Founder and Chairman of the Board of Directors (Volunteer)
I grew up like most boys – active, smart and king of the playground – with a love for baseball, soccer, and wrestling. But at 15, playing for a state soccer team, I broke my ankle then, after rehabilitation, broke it again in the same place, which is highly unusual. My parents scheduled a visit with the family doctor who, after reviewing and researching, diagnosed me with CMT. In search of confirmation, many appointments were scheduled in the US and in Europe, but the answers were the same.
One doctor in NY told me that I’d be wheelchair bound by the time I was 30. A doctor in Luxembourg’s advice was, “Use your brain, enjoy life, as you do not need to hit or kick a ball to be successful.”
Since there was no prior instance of CMT in my family, we were scared, confused and angry.
Where did this come from if CMT ran in families? After an extensive search which included familial DNA sequencing, I was told my genes spontaneously mutated upon conception and CMT was the wicked result. I am still awaiting confirmation of the gene which causes my type 2 CMT.
I largely ignored my CMT throughout my late teens and twenties. I stayed fit and active, took up golf, even as my legs weakened, putting me in braces when necessary.
In 2006, as part of the patient advocacy group CMTA, I recognized that the traditional methods of finding a treatment or cure for CMT, were not yielding results. There needed to be better communication and coordination between researchers and pharma companies so that knowledge was more quickly shared and there was less duplication of efforts. We brought together all stakeholders including CMT patients, CMT experts, CMT clinicians, and one pharma representative and challenged ourselves to create a program with accountability, collaboration and real-time communication of CMT research and full transparency, in exchange for full funding of identified projects. The result of this work was the Strategy To Accelerate Research (STAR). It was an important step and is still at the foundation of how CMTA administers its research funding.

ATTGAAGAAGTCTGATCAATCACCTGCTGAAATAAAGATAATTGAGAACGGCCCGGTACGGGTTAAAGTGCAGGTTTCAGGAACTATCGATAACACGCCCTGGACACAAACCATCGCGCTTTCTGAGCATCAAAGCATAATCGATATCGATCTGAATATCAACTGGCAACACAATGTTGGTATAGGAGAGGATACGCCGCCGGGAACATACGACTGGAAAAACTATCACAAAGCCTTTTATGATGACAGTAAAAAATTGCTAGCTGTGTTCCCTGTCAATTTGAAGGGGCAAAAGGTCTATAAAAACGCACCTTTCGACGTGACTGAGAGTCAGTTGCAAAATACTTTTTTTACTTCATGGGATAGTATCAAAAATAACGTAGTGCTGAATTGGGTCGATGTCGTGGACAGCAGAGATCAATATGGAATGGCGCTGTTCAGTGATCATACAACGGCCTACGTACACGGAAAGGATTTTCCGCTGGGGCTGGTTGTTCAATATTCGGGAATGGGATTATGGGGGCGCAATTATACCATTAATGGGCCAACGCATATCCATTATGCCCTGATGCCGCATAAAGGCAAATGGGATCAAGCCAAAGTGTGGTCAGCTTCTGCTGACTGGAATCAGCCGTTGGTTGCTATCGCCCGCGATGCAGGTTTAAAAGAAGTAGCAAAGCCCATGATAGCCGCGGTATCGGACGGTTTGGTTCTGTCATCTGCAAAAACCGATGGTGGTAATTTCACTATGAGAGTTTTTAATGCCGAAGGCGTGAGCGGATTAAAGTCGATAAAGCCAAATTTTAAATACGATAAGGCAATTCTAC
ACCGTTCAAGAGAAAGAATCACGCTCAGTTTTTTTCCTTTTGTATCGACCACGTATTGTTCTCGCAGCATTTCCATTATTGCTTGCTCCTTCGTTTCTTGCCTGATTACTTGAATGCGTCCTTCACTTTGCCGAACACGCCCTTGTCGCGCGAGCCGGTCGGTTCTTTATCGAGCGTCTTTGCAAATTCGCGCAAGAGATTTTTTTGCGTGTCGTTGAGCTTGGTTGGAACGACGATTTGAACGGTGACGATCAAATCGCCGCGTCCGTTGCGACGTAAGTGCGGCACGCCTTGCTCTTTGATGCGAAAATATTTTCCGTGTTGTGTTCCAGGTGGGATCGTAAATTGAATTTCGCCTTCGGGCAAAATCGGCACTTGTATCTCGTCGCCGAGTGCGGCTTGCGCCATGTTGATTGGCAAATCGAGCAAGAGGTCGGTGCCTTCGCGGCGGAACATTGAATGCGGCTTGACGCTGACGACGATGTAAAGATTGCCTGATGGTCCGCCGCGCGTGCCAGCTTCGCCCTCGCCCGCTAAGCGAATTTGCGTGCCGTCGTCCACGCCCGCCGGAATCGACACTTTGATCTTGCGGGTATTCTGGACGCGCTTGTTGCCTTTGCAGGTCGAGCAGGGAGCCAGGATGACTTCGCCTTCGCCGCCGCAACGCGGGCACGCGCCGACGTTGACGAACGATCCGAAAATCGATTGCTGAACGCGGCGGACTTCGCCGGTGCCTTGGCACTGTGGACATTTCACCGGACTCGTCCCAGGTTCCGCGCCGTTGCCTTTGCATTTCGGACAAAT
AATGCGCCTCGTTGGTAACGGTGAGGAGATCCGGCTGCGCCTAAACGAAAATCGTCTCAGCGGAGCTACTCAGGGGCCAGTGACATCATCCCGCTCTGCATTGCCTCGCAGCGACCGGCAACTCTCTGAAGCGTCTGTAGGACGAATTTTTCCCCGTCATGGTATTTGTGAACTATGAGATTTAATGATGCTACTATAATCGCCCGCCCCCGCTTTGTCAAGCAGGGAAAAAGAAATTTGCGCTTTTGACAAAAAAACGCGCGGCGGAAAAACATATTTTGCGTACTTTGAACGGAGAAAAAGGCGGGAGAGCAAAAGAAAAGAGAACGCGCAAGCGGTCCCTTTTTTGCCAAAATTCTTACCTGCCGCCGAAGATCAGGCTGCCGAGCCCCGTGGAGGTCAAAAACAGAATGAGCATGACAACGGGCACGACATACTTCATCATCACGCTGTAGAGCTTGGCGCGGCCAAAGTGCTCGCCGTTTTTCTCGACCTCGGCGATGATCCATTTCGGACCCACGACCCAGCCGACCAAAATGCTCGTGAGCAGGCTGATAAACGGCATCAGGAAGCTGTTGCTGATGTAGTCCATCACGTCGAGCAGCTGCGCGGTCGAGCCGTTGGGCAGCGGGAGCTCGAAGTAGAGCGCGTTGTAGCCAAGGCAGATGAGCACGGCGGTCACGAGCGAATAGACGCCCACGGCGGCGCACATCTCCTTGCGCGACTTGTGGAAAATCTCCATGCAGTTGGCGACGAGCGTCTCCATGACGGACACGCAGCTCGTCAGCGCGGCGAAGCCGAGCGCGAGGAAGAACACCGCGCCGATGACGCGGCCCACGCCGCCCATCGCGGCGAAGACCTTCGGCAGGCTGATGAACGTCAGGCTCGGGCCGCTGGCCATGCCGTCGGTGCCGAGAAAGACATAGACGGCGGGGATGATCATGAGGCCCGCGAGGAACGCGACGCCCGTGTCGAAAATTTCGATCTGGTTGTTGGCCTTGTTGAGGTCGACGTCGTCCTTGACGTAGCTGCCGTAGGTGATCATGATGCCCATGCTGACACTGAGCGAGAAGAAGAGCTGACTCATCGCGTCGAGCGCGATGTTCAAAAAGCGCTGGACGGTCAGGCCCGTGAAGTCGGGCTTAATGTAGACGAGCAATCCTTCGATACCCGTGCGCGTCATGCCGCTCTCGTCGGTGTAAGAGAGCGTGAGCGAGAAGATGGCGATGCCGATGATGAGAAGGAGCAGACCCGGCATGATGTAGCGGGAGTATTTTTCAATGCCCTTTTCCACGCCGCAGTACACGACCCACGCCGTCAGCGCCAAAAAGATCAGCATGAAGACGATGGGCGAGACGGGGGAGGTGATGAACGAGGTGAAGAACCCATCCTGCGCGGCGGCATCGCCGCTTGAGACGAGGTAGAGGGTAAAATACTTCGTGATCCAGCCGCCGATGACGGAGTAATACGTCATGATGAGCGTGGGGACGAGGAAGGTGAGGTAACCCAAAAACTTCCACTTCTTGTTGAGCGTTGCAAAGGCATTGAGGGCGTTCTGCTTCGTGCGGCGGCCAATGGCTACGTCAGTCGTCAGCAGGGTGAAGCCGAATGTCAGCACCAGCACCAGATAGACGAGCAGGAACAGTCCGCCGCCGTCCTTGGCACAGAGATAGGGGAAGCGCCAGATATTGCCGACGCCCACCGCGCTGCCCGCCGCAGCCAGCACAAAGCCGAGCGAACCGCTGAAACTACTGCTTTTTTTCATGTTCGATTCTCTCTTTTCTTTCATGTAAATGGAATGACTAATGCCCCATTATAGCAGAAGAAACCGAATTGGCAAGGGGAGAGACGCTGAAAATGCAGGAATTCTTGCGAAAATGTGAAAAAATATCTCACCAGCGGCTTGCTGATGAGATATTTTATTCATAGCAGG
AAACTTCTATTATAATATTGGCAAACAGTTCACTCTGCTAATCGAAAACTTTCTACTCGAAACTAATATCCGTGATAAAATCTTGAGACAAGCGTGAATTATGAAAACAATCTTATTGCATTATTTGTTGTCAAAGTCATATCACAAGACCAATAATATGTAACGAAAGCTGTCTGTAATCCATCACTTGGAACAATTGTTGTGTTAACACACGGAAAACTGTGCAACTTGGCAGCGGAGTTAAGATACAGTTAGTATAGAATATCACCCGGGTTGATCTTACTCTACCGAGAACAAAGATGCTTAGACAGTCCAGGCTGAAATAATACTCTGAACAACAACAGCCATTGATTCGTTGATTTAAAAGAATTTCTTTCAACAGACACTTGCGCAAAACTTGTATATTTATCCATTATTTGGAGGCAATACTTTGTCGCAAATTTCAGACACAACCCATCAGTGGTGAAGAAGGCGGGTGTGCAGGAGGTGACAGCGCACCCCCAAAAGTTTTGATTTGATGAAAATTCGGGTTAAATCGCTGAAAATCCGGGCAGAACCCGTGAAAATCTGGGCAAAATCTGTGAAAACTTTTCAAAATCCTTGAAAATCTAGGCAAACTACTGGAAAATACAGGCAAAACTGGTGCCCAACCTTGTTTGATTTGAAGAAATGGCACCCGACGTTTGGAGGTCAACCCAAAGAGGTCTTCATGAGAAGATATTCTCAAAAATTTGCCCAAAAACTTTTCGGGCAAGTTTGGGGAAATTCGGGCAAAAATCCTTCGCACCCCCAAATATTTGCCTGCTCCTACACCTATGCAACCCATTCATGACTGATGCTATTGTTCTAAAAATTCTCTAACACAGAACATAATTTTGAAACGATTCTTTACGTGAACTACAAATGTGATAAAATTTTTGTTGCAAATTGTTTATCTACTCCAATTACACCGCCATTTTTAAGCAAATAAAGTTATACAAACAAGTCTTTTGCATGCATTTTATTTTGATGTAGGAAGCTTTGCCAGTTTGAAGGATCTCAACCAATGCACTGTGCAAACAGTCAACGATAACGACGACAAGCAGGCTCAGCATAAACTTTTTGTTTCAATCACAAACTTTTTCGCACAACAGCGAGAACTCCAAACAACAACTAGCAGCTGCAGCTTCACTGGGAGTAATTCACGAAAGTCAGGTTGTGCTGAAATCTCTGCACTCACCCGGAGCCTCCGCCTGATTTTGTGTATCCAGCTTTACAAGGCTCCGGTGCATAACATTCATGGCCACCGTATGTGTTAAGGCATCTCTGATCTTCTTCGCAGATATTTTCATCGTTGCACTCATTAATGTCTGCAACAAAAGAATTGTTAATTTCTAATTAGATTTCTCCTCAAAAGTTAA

Today, I believe that technology, new research tools and innovative funding mechanisms can accelerate the pace of progress even more, so we have created the CMT Research Foundation. CMTRF is exclusively focused on funding the discovery and development of treatments and cures for CMT. Our approach again combines investment in the most promising research with a commitment to accountability, collaboration and transparency. Our scientific advisors evaluate a wide range of projects for funding and when companies have promising research, we match them with disease experts to streamline and expedite development. With academic projects we help match researchers with experts in drug development.
As a result of STAR and the very important work of organizations like CMTA, the Hereditary Neuropathy Foundation, the Muscular Dystrophy Association among others, more has been accomplished in the past 5 years towards finding effective treatments and a possible cure than ever before. With the creation of the CMT Research Foundation, I see light at the end of the tunnel. Robust efforts being made by researchers on CMT 1a, 1b, 1x, 2a, 2e, and 4 in partnership with biotech and pharma companies, should give the CMT community hope!